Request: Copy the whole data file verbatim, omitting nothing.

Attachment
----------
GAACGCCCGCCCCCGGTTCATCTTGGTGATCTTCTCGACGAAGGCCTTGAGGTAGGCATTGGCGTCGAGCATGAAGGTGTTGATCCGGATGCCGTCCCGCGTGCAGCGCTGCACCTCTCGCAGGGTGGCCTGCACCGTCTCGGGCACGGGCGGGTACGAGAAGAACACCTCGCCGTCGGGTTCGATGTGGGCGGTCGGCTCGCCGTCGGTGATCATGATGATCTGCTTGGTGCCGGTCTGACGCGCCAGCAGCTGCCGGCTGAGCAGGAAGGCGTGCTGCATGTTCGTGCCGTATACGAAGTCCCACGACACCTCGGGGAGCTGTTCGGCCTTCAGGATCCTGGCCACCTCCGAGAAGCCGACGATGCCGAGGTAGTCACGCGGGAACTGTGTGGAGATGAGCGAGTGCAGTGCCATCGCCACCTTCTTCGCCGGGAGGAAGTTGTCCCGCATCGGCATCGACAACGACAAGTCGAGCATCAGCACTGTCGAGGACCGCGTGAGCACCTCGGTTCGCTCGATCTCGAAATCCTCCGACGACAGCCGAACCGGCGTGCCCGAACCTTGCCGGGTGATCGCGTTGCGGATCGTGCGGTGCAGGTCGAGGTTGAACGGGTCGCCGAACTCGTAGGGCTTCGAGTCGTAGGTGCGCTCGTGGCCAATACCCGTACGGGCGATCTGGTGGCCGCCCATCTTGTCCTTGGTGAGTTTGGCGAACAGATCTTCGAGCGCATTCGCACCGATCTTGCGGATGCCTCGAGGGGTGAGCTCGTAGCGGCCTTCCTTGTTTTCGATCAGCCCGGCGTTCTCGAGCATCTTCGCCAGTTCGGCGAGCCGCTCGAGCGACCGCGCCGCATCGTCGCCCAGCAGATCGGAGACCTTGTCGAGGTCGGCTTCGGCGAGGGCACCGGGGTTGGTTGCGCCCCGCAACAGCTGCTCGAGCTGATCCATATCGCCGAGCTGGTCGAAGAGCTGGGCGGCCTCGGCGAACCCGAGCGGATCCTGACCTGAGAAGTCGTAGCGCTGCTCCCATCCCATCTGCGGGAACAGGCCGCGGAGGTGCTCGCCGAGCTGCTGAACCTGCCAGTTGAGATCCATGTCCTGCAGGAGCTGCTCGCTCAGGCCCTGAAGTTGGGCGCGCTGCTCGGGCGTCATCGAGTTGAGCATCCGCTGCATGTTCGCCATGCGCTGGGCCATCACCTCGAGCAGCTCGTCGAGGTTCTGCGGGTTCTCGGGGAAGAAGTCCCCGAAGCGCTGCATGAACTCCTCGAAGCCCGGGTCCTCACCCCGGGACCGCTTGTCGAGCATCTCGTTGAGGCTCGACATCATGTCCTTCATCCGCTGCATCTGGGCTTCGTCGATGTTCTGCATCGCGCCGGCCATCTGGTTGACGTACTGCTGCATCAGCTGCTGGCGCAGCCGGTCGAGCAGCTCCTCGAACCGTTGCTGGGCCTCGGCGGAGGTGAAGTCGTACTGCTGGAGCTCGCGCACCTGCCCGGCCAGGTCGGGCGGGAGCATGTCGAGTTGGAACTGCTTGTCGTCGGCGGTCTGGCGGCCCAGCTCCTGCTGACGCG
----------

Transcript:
GAACGCCCGCCCCCGGTTCATCTTGGTGATCTTCTCGACGAAGGCCTTGAGGTAGGCATTGGCGTCGAGCATGAAGGTGTTGATCCGGATGCCGTCCCGCGTGCAGCGCTGCACCTCTCGCAGGGTGGCCTGCACCGTCTCGGGCACGGGCGGGTACGAGAAGAACACCTCGCCGTCGGGTTCGATGTGGGCGGTCGGCTCGCCGTCGGTGATCATGATGATCTGCTTGGTGCCGGTCTGACGCGCCAGCAGCTGCCGGCTGAGCAGGAAGGCGTGCTGCATGTTCGTGCCGTATACGAAGTCCCACGACACCTCGGGGAGCTGTTCGGCCTTCAGGATCCTGGCCACCTCCGAGAAGCCGACGATGCCGAGGTAGTCACGCGGGAACTGTGTGGAGATGAGCGAGTGCAGTGCCATCGCCACCTTCTTCGCCGGGAGGAAGTTGTCCCGCATCGGCATCGACAACGACAAGTCGAGCATCAGCACTGTCGAGGACCGCGTGAGCACCTCGGTTCGCTCGATCTCGAAATCCTCCGACGACAGCCGAACCGGCGTGCCCGAACCTTGCCGGGTGATCGCGTTGCGGATCGTGCGGTGCAGGTCGAGGTTGAACGGGTCGCCGAACTCGTAGGGCTTCGAGTCGTAGGTGCGCTCGTGGCCAATACCCGTACGGGCGATCTGGTGGCCGCCCATCTTGTCCTTGGTGAGTTTGGCGAACAGATCTTCGAGCGCATTCGCACCGATCTTGCGGATGCCTCGAGGGGTGAGCTCGTAGCGGCCTTCCTTGTTTTCGATCAGCCCGGCGTTCTCGAGCATCTTCGCCAGTTCGGCGAGCCGCTCGAGCGACCGCGCCGCATCGTCGCCCAGCAGATCGGAGACCTTGTCGAGGTCGGCTTCGGCGAGGGCACCGGGGTTGGTTGCGCCCCGCAACAGCTGCTCGAGCTGATCCATATCGCCGAGCTGGTCGAAGAGCTGGGCGGCCTCGGCGAACCCGAGCGGATCCTGACCTGAGAAGTCGTAGCGCTGCTCCCATCCCATCTGCGGGAACAGGCCGCGGAGGTGCTCGCCGAGCTGCTGAACCTGCCAGTTGAGATCCATGTCCTGCAGGAGCTGCTCGCTCAGGCCCTGAAGTTGGGCGCGCTGCTCGGGCGTCATCGAGTTGAGCATCCGCTGCATGTTCGCCATGCGCTGGGCCATCACCTCGAGCAGCTCGTCGAGGTTCTGCGGGTTCTCGGGGAAGAAGTCCCCGAAGCGCTGCATGAACTCCTCGAAGCCCGGGTCCTCACCCCGGGACCGCTTGTCGAGCATCTCGTTGAGGCTCGACATCATGTCCTTCATCCGCTGCATCTGGGCTTCGTCGATGTTCTGCATCGCGCCGGCCATCTGGTTGACGTACTGCTGCATCAGCTGCTGGCGCAGCCGGTCGAGCAGCTCCTCGAACCGTTGCTGGGCCTCGGCGGAGGTGAAGTCGTACTGCTGGAGCTCGCGCACCTGCCCGGCCAGGTCGGGCGGGAGCATGTCGAGTTGGAACTGCTTGTCGTCGGCGGTCTGGCGGCCCAGCTCCTGCTGACGCG